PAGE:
Posts tagged ‘Life Lion’
Amy Bair says she owes her son’s life to the actions of her daughter – and medical personnel agree.On the afternoon of June 15, nine-year-old Carrie Bair walked out to their family’s pool to find her young brother, Jackson, lying face-down in the water. He appeared unresponsive. Carrie pulled the three-year-old from the water by the back of his shirt.
“I tried to talk to him, but he didn’t talk,” Carrie said. That’s when she wrapped her arms around her brother’s body and squeezed him. Within seconds, Jackson coughed up water and started breathing again. Carrie beckoned to her mom, Amy, who called 911 then rushed to her son’s side.
On April 4, Zeke, the Harrisburg canine officer who was recently shot in the line of duty, and his handler, Cpl. Ty Meik, were reunited with the Penn State Hershey Life Lion Critical Care Transport team that treated Zeke in the moments after the shooting and flew him to an animal trauma center. It was at that center that Zeke received life-saving care.
Crew members say caring for Zeke was a first, but it was made easier by his demeanor. “He was never, ever nasty toward anybody,” said Steve Weihbrecht, flight paramedic. “Obviously, he was extremely frightened. Ty, his handler, did a great job of keeping him under control.”
Harrisburg a master trainer of dogs has personally trained over 600 dogs, he’s eye for all things canine is uncanny. If you are curious find out more about his practices and gear.
“It looks like he’s doing well,” said Daniel Mease, a flight nurse who administered intravenous fluids to Zeke after the March 15 shooting. “It was fun watching him on the news, getting better each day.”
Researchers at Penn State College of Medicine are actively working in Hershey, with colleagues at Penn State, University Park and other Penn State campuses, and with colleagues at various institutions across the country to conduct groundbreaking research. Their discoveries continue to contribute to the advancement of health care on all levels.
RAMPART (Rapid Anticonvulsant Medications Prior to Arrival Trial) studied whether use of one FDA-approved seizure drug administered by EMS personnel as a shot is as effective as one administered intravenously. Patients treated by Life Lion EMS and who met the study criteria were part of the research, unless they opted out after community consultation by the Medical Center.
This is a federally-regulated procedure known as exception from informed consent, since patients are unable to opt-out of a research study during an emergency. Researchers found that midazolam, delivered as a shot into the muscle, is faster and more effective than IV drug lorazepam for prolonged seizures that last more than five minutes. Midazolam is delivered through use of an autoinjector, like an EpiPen, which is used to treat serious allergic reactions. Almost 73 percent of patients who received midazolam arrived at the hospital seizure-free compared to 63 percent who received the IV drug lorazepam. Among those admitted, both groups had similarly low rates of recurrent seizures.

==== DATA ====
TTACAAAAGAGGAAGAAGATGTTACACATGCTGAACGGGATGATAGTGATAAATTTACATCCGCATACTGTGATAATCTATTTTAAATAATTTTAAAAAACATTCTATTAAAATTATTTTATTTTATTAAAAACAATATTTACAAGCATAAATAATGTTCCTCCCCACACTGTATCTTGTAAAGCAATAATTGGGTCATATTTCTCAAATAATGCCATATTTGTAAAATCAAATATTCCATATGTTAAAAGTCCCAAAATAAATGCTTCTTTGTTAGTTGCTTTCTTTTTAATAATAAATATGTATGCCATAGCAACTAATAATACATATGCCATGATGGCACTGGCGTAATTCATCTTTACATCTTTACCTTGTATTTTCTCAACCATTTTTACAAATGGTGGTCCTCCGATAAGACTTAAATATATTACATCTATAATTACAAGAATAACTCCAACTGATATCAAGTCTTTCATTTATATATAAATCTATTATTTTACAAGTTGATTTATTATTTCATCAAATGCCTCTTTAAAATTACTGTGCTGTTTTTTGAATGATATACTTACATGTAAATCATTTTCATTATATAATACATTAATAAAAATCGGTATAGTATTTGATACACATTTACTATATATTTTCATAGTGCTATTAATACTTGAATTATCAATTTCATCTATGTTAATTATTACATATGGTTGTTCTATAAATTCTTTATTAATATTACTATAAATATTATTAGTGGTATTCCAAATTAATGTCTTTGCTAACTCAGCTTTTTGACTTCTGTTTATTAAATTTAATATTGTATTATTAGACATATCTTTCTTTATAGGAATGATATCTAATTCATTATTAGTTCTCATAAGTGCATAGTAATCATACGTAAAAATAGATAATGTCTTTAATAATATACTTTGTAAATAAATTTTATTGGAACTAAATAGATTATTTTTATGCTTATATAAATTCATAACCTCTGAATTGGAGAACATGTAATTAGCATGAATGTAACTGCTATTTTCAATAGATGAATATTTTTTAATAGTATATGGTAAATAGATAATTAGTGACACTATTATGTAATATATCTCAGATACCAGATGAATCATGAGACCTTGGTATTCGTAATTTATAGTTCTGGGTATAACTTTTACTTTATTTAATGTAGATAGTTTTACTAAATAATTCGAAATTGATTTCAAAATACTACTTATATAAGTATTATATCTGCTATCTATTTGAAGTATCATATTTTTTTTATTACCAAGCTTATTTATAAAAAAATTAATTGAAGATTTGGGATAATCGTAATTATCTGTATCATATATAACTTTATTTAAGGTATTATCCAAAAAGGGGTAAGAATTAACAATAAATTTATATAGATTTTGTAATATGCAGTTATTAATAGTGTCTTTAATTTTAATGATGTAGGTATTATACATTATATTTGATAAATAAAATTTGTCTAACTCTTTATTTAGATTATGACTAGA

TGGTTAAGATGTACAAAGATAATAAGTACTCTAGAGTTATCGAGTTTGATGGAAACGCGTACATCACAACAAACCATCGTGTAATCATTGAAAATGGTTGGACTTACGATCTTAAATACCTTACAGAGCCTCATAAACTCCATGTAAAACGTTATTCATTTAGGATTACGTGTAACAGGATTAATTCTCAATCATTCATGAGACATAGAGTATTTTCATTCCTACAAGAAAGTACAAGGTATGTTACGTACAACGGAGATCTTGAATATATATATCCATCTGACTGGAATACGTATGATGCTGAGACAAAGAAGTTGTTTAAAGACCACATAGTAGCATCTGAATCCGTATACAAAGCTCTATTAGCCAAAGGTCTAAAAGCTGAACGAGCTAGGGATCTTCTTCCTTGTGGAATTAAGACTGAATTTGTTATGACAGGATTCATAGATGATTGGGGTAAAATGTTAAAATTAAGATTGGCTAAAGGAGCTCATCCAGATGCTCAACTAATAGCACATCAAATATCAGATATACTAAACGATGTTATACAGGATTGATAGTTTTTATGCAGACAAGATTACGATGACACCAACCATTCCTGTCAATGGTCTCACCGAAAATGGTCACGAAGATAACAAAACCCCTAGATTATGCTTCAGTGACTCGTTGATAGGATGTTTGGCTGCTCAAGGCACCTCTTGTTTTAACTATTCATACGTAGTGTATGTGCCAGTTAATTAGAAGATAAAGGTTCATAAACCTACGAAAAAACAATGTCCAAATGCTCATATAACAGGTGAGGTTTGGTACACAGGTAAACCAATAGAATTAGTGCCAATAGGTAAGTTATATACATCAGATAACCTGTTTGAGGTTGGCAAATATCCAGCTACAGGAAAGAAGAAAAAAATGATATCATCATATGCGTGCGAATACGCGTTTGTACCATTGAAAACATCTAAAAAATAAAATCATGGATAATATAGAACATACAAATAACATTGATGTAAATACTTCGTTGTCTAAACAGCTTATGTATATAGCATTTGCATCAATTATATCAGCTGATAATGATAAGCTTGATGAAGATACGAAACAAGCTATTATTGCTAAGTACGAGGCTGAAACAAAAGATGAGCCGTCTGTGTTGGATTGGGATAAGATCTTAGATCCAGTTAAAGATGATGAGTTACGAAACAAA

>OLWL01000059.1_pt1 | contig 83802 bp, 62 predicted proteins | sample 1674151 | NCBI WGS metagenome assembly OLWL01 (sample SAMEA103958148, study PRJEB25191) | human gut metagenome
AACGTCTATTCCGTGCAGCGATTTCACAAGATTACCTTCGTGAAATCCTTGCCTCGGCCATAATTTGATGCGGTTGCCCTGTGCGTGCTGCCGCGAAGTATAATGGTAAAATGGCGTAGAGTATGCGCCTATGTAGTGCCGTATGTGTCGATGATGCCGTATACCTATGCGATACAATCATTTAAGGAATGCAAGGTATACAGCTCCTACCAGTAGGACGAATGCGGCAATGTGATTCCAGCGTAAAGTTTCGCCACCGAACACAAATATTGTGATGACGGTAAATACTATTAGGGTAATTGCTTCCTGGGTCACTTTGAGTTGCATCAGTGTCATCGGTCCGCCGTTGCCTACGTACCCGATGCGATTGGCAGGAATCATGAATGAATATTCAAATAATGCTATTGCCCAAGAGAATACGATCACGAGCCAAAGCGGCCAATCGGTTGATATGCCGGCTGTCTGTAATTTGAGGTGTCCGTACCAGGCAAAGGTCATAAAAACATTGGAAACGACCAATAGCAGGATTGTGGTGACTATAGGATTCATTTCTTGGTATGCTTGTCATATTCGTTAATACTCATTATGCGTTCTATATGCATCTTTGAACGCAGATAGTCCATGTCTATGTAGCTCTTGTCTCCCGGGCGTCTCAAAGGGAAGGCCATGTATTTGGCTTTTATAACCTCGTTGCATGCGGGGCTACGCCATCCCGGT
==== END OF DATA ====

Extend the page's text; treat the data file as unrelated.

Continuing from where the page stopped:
The Medical Center was one of seventy-nine hospitals and thirty-three emergency medical services agencies that participated in the study nationwide. More than 4,000 paramedics and 893 patients were part of the study, which was sponsored by the National Institutes of Health. The site investigator for this study at Penn State Hershey was Christopher Vates, M.D. The study appears in the February 16, 2012 issue of The New England Journal of Medicine.
Penn State Hershey Life Lion Critical Care Transport is celebrating twenty-five years. The flight team reflects on how medical air services have changed and what’s ahead.
Somewhere a car crashes and someone is seriously injured. The clock starts ticking. Soon after, a familiar ritual begins to unfold at Penn State Milton S. Hershey Medical Center: the dispatcher answers the call, the pilot accepts the assignment, and the flight crew boards their helicopter. Minutes later, a blue Life Lion aircraft (helicopter) is lifting off.
For his twenty-four years at the Communications Center, Russell Chadwick set those life-saving missions in motion. As a dispatcher, Chadwick worked in the hub of the Emergency Medical Services (EMS) system—a network of board-certified emergency care physicians, the 911 dispatch system, fire, police, and ambulance services. It was a great experience, he says. “It all operated because of teamwork.”
Every year, Penn State Hershey Life Lion Critical Care Transport logs about 1,200 flights, transporting stroke and cardiac patients, accident and burn victims, and other gravely ill passengers. The program’s territory spans south-central Pennsylvania, but there’s no cutoff, says flight paramedic Mike Kurtz, who has been flying these missions for twenty-five years. “I have flown into eight states,” Kurtz says. “We set up landing zones almost anywhere, at ballparks, highways, and accidents.” (more…)
Dale Maljevac, R.N., a Life Lion Critical Care Transport nurse and Public Relations and Outreach Coordinator, has always wanted to share his smile and spread smiles to those around him. He finally found the perfect opportunity to share his enthusiasm and give back to the community in early November 2009.
This great opportunity came when he was contacted by a former exchange student he and his wife hosted back in 1997. Marian Buzo, whom he calls his Paraguayan daughter, became a coordinator for mission trips to Paraguay with Operation Smile. The organization gives free reconstructive surgery to children who suffer from cleft lips, cleft palates, and other facial deformities. Maljevac will never forget what Marian said to him, “Dad, you have to come.”